While weaving is a dominant physical and conceptual paradigm for Pacific art-making — visual, spatial, and performative — this is challenged by oceanic fluidity. Through the Berlin-based International Research Centre — Interweaving Performance Cultures — the interweave is established as a metaphor for interaction and engagement, in order to question identity within our contemporary global condition and enhance diversification rather than contribute to the homogenization of cultures.
Positing the sea as a dynamic force — its formlessness presenting a continually ruptured contiguity of a borderless hydrosphere operating above and below an unstable surface — this article concludes by asserting fluid entanglement, rather than the interweave, as a means of recognizing meeting grounds as necessarily turbulent, tainted, and unpredictable.
The ultimate entangled mesh in relation to oceanic objects is the fishing net inadvertently set adrift to collect organic and inorganic matter: most profoundly seen in abandoned ghost nets, lost and drifting in the sea, which ensnare marine life, smother reefs, foul beaches, and introduce invasive species or diseases. This recalls a photograph of Mara-i-Wai Lost at Sea , a three-day performance-art event staged by Moce Islanders of the Korova squatter community on the foreshore of Suva, Fiji, in Brunt et al. Women move in the tide dragging nets of gathered debris in front of a traditional outrigger canoe as a ritual of re-sanctification, recognising how they sailed from the Lau Islands in , using only ancient navigational techniques.
Appearing and disappearing as a spectral thread on the periphery of action, she accentuates the lopsided weave as cultural entanglement. Unless they incorporate the movement forms that characterize the primary experiences of meeting and parting, they continue to territorialize desire even when they seek to establish common boundaries. Carter 7. Just as the Pacific Ocean is conceived as the Big Blue Canoe upon which many canoes navigate, we might also perceive of it as a net, within which multiple nets are entangled.
Such knotting, twisting and snaring in motion was spatiotemporally enacted through the event-dramaturgy of Sea-Change in order to acknowledge the dystopian and disputed reality of a Pacific Ocean in jeopardy. The islands in this sea of islands are on the frontline of climate change, already disappearing and losing patrimony through acidifying sea, bleaching corral, depleting marine life, and an ever-increasing gyre of debris gathering just below its surface. Constructed of multiple events, performance was the principle medium for playing out the matters in question.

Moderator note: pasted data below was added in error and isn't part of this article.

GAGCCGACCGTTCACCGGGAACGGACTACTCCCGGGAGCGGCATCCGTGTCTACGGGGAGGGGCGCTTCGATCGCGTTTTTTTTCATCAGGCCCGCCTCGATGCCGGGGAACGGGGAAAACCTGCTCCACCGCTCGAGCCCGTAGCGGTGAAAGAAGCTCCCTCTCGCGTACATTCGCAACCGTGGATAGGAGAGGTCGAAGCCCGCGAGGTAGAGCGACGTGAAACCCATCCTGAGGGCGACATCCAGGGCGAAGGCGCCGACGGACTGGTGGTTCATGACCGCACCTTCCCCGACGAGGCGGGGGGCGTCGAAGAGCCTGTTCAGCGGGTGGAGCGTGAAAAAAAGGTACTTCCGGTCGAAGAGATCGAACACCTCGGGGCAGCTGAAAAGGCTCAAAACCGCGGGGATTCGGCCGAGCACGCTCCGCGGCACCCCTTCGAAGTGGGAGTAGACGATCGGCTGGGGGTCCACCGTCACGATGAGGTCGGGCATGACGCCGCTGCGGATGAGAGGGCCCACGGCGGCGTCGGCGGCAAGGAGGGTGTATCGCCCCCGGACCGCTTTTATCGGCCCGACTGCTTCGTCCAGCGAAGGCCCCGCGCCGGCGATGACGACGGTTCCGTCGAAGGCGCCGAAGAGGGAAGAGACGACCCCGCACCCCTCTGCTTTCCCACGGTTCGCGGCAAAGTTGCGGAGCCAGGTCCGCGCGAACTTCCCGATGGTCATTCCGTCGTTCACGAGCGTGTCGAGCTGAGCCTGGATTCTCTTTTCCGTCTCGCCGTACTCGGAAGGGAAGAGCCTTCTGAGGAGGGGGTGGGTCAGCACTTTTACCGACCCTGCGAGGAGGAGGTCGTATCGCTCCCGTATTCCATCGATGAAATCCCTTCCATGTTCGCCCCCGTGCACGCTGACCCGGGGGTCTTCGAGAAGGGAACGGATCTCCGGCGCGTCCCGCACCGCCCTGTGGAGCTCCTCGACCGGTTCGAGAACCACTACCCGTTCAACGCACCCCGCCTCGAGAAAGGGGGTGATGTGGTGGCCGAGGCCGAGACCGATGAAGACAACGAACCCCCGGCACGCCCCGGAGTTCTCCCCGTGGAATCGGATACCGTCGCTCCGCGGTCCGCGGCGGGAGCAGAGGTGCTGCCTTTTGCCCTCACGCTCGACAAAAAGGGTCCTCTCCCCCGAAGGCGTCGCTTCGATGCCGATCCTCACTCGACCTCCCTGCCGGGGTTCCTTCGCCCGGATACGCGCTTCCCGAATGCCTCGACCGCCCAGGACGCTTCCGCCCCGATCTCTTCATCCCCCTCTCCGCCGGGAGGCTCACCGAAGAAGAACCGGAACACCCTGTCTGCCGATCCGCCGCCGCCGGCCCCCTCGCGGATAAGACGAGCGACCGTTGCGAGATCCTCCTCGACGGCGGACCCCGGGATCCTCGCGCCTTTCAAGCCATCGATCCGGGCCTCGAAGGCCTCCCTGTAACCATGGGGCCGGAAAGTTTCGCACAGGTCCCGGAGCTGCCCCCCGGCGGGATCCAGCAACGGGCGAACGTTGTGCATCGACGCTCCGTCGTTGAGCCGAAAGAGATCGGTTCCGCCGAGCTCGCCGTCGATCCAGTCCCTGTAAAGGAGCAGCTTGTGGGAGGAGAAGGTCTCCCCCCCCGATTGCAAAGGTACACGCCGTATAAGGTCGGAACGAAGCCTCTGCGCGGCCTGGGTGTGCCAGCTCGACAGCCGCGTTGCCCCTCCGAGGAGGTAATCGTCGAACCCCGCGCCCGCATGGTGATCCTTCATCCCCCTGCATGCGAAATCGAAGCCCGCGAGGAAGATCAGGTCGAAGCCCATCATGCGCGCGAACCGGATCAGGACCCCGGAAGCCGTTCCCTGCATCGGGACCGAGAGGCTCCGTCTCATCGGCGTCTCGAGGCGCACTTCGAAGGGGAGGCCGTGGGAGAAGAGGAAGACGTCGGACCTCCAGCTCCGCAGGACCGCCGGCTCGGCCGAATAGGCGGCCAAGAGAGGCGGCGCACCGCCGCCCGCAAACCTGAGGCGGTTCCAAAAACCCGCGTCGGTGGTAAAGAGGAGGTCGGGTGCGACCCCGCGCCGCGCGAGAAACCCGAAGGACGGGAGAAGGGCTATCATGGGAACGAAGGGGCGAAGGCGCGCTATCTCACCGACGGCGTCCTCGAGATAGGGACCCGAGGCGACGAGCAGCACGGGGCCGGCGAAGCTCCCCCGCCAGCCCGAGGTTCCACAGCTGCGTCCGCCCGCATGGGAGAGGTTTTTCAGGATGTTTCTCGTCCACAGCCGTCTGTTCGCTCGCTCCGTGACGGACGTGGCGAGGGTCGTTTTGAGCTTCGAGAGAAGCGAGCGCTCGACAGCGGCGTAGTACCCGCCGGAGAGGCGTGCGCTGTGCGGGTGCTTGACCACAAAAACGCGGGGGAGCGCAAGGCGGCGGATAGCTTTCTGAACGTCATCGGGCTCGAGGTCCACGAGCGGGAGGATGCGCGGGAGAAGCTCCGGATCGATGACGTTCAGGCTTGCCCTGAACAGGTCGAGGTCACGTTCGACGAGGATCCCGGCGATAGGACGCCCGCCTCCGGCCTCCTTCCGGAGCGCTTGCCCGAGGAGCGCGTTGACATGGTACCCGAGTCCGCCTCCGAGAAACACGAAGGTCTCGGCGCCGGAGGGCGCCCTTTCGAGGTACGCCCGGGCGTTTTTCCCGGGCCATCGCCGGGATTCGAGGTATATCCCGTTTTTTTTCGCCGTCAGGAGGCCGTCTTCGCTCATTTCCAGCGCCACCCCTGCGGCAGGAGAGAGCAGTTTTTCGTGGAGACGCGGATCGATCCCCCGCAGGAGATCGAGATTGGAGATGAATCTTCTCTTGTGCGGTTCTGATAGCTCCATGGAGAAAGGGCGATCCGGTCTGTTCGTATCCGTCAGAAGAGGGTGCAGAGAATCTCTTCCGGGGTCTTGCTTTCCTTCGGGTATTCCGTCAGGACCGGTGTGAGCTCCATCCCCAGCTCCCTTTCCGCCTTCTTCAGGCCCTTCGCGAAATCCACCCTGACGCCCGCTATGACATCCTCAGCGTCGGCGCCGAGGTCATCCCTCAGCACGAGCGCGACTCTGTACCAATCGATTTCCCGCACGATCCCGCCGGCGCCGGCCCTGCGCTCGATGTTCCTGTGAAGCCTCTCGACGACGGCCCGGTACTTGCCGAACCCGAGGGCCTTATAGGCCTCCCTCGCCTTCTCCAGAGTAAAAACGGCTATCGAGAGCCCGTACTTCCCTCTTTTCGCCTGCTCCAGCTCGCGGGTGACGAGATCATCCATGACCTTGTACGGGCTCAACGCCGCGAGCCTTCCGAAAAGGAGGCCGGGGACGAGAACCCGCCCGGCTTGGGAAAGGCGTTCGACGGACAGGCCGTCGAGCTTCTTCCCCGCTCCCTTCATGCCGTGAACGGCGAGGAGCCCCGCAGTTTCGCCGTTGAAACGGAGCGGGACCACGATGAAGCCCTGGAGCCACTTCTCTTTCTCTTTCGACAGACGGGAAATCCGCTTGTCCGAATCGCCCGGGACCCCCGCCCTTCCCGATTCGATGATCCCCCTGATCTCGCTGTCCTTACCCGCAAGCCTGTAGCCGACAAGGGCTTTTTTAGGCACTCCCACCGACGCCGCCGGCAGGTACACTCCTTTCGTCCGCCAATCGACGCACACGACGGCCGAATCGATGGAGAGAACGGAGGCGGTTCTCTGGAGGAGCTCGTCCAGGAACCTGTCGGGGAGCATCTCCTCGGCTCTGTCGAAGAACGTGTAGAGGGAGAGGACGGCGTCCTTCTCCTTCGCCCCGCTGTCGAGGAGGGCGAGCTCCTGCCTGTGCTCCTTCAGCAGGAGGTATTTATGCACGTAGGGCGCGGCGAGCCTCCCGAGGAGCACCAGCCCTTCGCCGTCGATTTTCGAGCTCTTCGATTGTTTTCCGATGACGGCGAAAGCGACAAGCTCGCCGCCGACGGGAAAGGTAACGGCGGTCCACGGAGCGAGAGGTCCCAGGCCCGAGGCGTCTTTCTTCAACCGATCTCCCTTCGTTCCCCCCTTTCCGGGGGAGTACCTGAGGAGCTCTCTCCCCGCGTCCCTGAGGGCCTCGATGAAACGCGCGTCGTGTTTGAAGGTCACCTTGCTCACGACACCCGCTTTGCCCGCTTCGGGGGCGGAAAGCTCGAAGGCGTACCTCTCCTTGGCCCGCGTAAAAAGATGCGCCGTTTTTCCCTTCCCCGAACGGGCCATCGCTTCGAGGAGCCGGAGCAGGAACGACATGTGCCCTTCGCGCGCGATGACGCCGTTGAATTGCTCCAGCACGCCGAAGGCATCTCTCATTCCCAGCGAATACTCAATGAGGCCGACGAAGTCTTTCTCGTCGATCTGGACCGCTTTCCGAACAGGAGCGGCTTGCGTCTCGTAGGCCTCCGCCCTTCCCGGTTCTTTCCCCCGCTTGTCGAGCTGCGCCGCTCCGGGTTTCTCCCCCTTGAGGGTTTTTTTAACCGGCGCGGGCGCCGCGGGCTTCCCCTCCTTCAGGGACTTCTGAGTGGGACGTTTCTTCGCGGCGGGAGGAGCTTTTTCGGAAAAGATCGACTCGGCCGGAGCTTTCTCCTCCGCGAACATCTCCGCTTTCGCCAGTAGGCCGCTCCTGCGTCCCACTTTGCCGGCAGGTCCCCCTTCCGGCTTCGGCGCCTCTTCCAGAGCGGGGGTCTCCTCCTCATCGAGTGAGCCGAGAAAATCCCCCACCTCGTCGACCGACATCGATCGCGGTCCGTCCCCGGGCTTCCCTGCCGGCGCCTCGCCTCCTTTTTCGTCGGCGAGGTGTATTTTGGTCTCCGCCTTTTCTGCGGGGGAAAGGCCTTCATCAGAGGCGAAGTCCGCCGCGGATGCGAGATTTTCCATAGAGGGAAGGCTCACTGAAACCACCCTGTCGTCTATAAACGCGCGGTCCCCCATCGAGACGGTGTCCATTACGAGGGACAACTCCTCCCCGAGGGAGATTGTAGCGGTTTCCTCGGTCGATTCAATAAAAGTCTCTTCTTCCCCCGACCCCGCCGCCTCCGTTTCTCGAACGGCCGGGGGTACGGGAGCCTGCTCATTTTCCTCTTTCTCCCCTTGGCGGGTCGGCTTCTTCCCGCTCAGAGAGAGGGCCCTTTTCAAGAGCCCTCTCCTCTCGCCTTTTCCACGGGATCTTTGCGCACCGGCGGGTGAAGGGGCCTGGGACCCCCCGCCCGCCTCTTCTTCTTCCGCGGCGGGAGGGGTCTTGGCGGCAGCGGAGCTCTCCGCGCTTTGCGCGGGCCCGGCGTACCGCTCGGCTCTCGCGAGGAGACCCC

The notion of AnthropoScenic Bride as abjectile abject-object — contiguous with terrain and emergent as theatre-of-matter — was conveyed to choreographer, Katherine Mezur, who collaborated with dancers Megan Nicely, Tanya Calamoneri, and Tanya London to reconfigure the body objects as events within the specific landscape of Aomori before processing into the auditorium, where the opening ceremony was taking place.
As performative vessel of transfer, the large, white, digitally-printed techno-garland — its shapes generated by sounds harvested from Sea-Change performances — was then placed around the neck of Hayato Kosuge Director of the Fluid States Japan conference, titled Beyond Contamination: Corporeality, Spirituality, and Pilgrimage. Event dramaturgy has here been theorized as a critical spatial practice in which the aleatory is welcomed because its crude reality makes us continually aware of ecological entanglements, especially in relation to Pacific performance practices and that mutable oceanic mesh under threat.
Accessed 15 May Ackerman, Diane. Norton and Company, Bharucha, Rustom.
Brown, Kevin. Art in Oceania: A New History. Thames and Hudson, Carter, Paul. Dark Writing: Geography, Performance, Design. Chaudhuri, Una. Crocombe, Majorie.
Mana Magazine. Danan, Joseph. Deleuze, Gilles. Derrida, Jacques. Baltimore: John Hopkins University Press, Di Benedetto, Stephen. Ferris-Leary, Helen. University of Auckland, PhD Dissertation. Foucault, Michel. Hamlyn, Glenine. Accessed: 15 May Hannah, Dorita and Carol Brown. Tauris, ,